At the hotel in Yakeshi (Eileen Bjorkman photo)

Tomorrow: Manzhouli, on the Russian border, 265 km.

Day 18: Harbin to Qiqihar

At this geographic point in the original race, it was already June 13, and the American team in the Thomas Flyer was past Harbin and gaining so quickly on the German Protos that the New York Times expected the Thomas to arrive first in Chita, Russia. Beginning in Harbin, Schuster and the Flyer abandoned the railroad tracks and took on a Manchurian guide to help them until they were past the Khingan mountain range. At the same time, the Italian Zust had just left Pogranichnyy. For the full New York Times article on this portion of the race, click NYT_19080614.

The racers encountered good roads west of Harbin and flat land that was almost a desert along “the route of Genghis Khan.” We encountered similar conditions in our drive to Qiqihar today, which turned out to be one of our more relaxing days — only about 180 miles. However, before we could get started, we had to get past the tangle of cars that littered the street where the Envoy was parked. The white one in the picture below blocked us from backing out:


Parking woes in Harbin

Parking woes in Harbin (Eileen Bjorkman photo)

The parking attendants came to the rescue and we were soon on our way. Getting out of town was like driving a country road at midnight compared to our arrival on Saturday, and within about 20 minutes we were back on the G10 heading to Qiqihar. We stopped for gas after about an hour, and the Roadster was mobbed by the riders of three buses also stopped in the service area:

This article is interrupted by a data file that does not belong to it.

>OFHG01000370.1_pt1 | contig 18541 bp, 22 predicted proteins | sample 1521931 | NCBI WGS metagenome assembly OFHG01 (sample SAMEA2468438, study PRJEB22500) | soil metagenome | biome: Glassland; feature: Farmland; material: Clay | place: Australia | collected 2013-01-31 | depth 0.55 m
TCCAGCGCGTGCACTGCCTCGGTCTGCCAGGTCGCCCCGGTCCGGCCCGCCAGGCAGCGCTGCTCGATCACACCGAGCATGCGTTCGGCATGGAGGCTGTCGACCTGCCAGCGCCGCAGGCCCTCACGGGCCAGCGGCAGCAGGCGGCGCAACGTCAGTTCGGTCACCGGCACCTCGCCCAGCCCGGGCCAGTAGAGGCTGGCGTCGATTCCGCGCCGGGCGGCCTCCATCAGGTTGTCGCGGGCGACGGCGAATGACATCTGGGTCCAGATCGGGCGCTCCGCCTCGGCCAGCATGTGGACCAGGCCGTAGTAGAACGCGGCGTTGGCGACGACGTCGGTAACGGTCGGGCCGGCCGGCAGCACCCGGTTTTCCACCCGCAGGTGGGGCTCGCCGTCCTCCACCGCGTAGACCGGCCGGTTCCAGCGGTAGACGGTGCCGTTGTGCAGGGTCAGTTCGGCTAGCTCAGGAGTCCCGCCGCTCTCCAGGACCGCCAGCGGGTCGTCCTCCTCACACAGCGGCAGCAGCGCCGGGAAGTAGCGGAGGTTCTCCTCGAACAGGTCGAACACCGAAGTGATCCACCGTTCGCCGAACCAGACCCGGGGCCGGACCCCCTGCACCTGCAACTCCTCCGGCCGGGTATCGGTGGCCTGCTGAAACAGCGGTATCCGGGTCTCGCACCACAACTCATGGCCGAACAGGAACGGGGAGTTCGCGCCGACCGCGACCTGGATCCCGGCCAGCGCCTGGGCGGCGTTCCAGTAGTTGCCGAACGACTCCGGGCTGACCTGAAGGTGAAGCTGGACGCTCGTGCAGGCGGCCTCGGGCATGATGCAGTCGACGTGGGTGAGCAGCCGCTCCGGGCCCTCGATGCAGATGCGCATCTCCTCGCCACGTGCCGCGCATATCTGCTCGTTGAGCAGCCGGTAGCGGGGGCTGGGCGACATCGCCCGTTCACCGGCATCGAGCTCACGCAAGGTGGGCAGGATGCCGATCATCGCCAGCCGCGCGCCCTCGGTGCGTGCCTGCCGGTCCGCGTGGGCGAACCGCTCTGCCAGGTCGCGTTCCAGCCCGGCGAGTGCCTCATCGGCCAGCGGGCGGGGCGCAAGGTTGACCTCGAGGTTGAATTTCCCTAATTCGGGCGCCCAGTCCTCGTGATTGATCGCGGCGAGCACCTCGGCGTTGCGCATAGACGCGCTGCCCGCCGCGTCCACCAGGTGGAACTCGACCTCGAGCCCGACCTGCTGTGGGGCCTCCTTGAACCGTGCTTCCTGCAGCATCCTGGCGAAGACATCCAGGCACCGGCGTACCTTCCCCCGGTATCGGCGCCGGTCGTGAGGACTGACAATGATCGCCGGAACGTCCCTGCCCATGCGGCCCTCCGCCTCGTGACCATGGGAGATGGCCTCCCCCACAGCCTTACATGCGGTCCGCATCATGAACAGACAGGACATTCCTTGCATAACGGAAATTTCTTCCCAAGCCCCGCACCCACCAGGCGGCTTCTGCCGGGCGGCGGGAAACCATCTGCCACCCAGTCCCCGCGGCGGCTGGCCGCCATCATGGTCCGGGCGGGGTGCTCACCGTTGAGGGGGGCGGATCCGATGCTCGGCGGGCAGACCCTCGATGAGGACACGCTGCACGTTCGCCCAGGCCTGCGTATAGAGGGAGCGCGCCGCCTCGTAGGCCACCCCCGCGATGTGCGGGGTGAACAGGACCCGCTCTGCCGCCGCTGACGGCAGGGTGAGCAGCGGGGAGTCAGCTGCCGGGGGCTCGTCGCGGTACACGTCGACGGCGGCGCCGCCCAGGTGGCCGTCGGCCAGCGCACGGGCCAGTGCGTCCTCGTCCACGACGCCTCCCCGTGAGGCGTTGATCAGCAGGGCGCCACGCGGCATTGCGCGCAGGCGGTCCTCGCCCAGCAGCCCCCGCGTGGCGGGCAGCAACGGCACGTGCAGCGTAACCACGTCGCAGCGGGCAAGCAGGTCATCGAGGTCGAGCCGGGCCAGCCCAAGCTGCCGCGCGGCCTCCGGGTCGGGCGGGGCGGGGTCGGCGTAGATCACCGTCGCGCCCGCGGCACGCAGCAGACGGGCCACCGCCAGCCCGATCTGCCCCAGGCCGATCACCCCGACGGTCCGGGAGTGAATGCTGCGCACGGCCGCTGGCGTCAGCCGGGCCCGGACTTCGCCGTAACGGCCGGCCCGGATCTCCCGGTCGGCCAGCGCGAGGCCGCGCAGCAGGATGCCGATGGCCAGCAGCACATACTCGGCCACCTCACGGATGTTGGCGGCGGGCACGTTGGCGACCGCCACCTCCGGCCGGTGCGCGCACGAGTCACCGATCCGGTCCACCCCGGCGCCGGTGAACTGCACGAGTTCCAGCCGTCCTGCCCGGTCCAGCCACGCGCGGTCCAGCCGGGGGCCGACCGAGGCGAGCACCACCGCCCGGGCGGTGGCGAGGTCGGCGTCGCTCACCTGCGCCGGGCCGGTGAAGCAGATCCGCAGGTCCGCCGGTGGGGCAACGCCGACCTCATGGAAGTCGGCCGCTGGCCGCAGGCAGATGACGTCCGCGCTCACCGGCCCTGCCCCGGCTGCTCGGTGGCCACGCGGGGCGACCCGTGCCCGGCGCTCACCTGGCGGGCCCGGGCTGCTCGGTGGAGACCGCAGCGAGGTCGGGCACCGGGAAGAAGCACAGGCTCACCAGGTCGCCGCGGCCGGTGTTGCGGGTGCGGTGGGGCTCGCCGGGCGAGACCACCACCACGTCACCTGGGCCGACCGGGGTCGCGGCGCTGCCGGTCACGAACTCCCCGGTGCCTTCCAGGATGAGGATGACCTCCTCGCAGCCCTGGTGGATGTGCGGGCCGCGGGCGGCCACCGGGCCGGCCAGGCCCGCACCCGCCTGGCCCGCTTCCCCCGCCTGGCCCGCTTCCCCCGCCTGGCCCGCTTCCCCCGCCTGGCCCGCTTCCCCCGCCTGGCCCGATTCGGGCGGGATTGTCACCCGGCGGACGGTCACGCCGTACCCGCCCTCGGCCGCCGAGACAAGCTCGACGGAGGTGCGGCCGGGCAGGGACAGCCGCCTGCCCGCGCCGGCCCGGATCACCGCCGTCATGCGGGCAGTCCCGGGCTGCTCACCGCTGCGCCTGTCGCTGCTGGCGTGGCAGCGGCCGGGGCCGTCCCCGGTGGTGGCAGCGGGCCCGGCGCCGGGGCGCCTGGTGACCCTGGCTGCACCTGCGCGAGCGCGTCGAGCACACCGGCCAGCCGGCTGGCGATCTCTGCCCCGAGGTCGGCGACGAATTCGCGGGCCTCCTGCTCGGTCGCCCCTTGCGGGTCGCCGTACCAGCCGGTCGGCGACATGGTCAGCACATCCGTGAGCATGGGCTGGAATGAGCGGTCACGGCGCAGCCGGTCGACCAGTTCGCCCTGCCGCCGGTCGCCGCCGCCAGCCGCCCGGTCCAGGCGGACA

Three busloads of onlookers encountered at our first gas stop for the day

Three busloads of onlookers encountered at our first gas stop for the day (Eileen Bjorkman photo)

While John and Leo got gas, I checked out someone’s lunch,


Fish hanging out at a gas station

Fish hanging out at a gas station (Eileen Bjorkman photo)

and bought some popcorn.


Vendor selling popcorn

Vendor selling popcorn (Eileen Bjorkman photo)

We took the Q10 exit towards Qiqihar at about 12:45, and immediately encountered a mini-flood that probably resulted from a water main break. John and I both managed to avoid the water, and then we turned left onto the road into Qiqihar, which turned out to be almost as bad as the dirt road we took on Saturday; the Qiqihar road was paved, but in such bad shape that I feared the Roadster might be swallowed up by a pothole. After about 20 minutes of jerking along, we came to a better road that led us straight to our hotel. However, we did have to pass through one more area of mud even on that road — there seems to have been an epidemic of water main breaks in Qiqihar today. The mud pit was so bad that a passing car sprayed mud inside the Roadster and onto John.

We arrived at our hotel, shown below, about 1 p.m.,

Jun Hui Hotel in Qiqihar

Junhui Hotel in Qiqihar (Eileen Bjorkman photo)

just in time to miss a downpour.

Downpour in Qiqihar

Downpour in Qiqihar (Eileen Bjorkman photo)

After a lunch of noodles and soup, John, Luke and I did some exploring around the hotel. We found an endless underground shopping area and a seven-level shopping mall:

Shopping mall in Qiqihar

Shopping mall in Qiqihar (Eileen Bjorkman photo)

We did have one more casualty on this leg: John banged his left front hubcap on something while maneuvering around some cones at a tollbooth. Ow!

The distressed hubcap

The distressed hubcap (Eileen Bjorkman photo)

Up tomorrow: Qiqihar to Yakeshi, 420 km.